In the past, 80% of all telecommunications reve-nue generated in Asia came from basic fixed services. This declined to 65% in 1997. Already this region has the highest proportion of its revenues in non-basic services of any world re-gion, even North America. However, rapid basic telecommunications expansion in China would eventually reverse that trend.
· while mobile services did not have as large a share here initially as in other parts of the world, they are experiencing huge growth;
· value-added residential services increased their share from 6.5% in the early ‘90s, to 12% now;
· total annual voice traffic growth in the region is expected to be between 10%-15%;
· value-added business services are expected to grow by 30% and overall data communications by 15%.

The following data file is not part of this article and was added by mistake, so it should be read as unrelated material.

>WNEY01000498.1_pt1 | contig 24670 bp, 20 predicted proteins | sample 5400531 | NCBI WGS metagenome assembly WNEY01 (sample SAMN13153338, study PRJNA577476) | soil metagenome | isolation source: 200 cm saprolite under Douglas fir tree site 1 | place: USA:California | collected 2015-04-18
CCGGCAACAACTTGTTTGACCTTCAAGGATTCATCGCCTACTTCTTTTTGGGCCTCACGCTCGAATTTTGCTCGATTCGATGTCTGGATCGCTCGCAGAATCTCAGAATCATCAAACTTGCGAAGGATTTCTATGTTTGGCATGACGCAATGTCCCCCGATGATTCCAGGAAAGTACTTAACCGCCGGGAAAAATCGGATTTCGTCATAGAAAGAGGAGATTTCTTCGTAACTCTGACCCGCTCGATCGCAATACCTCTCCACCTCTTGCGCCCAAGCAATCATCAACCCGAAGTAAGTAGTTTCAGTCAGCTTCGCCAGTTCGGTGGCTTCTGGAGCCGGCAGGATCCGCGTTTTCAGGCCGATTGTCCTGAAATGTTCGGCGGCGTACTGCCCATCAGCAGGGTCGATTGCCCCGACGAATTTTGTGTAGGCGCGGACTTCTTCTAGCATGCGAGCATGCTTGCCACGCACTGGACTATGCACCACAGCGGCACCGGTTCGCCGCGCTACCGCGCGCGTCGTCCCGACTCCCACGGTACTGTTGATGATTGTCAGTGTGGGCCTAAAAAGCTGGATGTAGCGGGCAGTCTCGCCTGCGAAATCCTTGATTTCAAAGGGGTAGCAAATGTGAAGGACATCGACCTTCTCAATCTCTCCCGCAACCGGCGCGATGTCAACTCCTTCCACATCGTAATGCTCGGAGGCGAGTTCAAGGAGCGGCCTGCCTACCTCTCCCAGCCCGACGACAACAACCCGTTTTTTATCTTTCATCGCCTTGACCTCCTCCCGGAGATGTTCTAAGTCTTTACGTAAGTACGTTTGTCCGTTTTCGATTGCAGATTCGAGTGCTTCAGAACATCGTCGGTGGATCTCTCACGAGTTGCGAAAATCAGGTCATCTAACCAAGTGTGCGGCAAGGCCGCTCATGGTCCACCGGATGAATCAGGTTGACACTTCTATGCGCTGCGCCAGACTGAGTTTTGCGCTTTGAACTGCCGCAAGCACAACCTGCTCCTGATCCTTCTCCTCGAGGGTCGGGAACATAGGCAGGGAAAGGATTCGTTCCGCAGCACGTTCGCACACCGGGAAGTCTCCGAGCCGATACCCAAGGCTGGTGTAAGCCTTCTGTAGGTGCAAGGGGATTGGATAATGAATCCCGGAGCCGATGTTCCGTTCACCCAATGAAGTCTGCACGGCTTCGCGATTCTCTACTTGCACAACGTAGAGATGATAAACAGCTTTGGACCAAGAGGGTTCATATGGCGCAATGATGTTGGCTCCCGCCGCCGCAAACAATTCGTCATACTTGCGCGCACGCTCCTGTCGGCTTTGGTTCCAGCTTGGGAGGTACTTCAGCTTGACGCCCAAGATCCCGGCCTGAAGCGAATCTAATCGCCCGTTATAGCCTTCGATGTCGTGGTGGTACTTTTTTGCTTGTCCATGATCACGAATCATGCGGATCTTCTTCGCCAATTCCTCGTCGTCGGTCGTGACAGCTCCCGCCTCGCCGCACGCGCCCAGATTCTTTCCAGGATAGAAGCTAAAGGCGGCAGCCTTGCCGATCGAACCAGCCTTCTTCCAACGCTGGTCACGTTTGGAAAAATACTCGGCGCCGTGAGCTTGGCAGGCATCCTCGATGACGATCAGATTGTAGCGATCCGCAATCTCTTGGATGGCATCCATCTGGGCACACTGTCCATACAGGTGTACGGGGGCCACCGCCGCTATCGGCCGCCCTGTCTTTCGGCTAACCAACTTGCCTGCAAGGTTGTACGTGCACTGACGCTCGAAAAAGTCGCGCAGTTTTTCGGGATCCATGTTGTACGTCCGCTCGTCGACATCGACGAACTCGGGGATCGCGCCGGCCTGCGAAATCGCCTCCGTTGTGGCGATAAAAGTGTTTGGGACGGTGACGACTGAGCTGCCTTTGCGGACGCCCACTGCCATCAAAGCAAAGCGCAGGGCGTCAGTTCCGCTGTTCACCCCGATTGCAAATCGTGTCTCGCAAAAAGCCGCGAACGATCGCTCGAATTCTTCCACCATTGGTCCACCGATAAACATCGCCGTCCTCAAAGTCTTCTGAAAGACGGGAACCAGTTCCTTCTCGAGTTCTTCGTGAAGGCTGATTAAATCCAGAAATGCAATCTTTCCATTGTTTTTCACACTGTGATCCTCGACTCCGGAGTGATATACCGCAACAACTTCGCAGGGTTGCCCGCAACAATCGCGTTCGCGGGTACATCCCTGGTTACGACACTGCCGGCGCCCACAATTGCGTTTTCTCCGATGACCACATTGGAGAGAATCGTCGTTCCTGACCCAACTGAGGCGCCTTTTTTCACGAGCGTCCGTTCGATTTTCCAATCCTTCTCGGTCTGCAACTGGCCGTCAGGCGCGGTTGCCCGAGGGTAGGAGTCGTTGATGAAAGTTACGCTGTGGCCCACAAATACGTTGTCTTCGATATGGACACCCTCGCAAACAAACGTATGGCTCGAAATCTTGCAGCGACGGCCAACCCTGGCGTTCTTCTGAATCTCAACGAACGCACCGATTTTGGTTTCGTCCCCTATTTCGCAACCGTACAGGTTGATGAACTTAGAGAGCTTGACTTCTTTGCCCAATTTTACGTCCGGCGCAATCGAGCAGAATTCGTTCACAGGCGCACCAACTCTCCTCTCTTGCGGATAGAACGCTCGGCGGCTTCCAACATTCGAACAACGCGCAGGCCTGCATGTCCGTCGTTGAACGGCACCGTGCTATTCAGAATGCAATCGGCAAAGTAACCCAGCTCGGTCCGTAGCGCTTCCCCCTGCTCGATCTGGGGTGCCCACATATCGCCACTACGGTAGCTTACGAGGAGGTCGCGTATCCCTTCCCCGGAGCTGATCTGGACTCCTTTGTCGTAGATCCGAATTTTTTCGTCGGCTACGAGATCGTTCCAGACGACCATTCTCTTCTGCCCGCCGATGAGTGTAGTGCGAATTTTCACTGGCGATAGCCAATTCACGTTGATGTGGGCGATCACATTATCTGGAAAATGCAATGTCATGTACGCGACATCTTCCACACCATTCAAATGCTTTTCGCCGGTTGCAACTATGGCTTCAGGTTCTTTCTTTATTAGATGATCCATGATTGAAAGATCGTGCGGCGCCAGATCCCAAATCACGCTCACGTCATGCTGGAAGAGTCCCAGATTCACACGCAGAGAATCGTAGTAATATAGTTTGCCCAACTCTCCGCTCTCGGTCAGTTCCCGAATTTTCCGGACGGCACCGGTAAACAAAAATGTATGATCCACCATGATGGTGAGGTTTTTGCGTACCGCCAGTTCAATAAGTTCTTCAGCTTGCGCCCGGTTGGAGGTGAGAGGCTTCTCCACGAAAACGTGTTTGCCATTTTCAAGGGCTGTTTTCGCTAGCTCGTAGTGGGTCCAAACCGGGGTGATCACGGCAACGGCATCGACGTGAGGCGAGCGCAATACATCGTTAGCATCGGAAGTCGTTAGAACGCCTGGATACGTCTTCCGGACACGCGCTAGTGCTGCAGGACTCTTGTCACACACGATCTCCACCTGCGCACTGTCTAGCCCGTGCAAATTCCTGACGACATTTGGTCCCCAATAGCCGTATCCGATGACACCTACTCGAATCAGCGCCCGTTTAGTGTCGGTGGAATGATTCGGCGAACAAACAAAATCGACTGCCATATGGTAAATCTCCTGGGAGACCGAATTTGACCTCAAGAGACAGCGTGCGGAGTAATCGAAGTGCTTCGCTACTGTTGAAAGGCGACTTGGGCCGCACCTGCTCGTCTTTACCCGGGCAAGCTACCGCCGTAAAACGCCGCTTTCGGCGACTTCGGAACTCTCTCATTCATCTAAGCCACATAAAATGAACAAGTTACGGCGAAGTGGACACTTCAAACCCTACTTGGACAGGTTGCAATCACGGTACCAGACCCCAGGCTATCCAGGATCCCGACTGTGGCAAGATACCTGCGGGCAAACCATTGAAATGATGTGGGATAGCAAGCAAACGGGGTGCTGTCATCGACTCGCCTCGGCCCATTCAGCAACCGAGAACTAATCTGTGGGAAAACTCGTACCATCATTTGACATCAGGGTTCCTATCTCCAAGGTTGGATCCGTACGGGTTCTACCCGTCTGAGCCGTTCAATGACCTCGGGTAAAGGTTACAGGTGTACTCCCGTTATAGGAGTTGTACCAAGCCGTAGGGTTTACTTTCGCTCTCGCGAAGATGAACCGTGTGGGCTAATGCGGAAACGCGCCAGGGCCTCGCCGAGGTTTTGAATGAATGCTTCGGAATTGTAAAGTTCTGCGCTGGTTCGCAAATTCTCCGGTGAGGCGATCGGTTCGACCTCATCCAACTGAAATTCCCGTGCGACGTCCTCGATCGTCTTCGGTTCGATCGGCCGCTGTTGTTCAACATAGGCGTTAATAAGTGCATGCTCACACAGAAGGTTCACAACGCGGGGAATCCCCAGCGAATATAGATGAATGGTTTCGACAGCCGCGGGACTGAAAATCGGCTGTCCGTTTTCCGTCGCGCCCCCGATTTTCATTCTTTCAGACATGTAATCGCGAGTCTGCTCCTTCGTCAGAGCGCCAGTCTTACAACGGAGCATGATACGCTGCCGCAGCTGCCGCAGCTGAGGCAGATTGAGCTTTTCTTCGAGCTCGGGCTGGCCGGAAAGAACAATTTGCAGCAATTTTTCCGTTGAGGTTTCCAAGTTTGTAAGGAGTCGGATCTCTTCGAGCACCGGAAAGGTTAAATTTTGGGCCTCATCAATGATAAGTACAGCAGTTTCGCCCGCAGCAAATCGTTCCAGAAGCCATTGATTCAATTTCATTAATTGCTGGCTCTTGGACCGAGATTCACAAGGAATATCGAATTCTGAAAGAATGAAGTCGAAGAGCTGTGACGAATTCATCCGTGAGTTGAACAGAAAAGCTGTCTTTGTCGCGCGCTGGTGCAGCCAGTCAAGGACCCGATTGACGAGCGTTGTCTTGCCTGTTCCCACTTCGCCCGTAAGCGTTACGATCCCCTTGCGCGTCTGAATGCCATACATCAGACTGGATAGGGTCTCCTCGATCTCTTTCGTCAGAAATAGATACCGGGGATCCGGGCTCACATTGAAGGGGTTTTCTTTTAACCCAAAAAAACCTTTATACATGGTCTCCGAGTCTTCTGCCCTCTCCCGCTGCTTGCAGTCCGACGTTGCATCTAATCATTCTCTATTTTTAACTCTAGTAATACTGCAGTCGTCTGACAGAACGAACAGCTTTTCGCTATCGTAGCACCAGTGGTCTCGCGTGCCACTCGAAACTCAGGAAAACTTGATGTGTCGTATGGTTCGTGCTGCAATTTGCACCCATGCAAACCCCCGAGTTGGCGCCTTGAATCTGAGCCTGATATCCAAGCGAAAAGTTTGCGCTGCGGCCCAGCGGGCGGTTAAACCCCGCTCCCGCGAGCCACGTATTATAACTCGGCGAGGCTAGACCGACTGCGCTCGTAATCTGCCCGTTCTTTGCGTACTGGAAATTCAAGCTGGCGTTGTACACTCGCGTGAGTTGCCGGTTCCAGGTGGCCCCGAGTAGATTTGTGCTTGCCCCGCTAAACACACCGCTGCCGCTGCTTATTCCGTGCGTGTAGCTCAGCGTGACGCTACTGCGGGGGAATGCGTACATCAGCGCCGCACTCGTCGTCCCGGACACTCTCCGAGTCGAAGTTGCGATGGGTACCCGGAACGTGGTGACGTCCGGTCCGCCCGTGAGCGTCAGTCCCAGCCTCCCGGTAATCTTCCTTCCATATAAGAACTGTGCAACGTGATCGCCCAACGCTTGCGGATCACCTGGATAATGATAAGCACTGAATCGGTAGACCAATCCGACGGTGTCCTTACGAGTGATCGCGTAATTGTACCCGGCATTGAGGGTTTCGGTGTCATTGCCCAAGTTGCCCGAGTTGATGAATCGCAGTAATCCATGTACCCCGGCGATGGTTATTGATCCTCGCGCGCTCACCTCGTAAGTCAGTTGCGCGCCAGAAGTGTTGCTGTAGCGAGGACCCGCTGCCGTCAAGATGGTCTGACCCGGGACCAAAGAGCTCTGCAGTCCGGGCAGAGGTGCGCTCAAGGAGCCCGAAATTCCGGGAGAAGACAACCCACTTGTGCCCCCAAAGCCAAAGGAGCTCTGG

The Asian telecommunications market is worth over US$300bill., with international, long-distance and cellular services yielding the highest revenue. Growth in the region is expected to lie in cellular, international and value-added voice services.
China has embarked on a massive modernisation campaign to extend telephone lines. Levels of calling are still extremely low, less than two calls per person nationwide per year. China has several urban cellular systems which are ex-panding, and it is likely that by the end of the decade, the size of China, combined with the high priority being given to telecommunications, will make its growth a central driver to that of the entire region. Together with Japan, these two countries are expected to control more than 60% of fixed line revenues by 2005.
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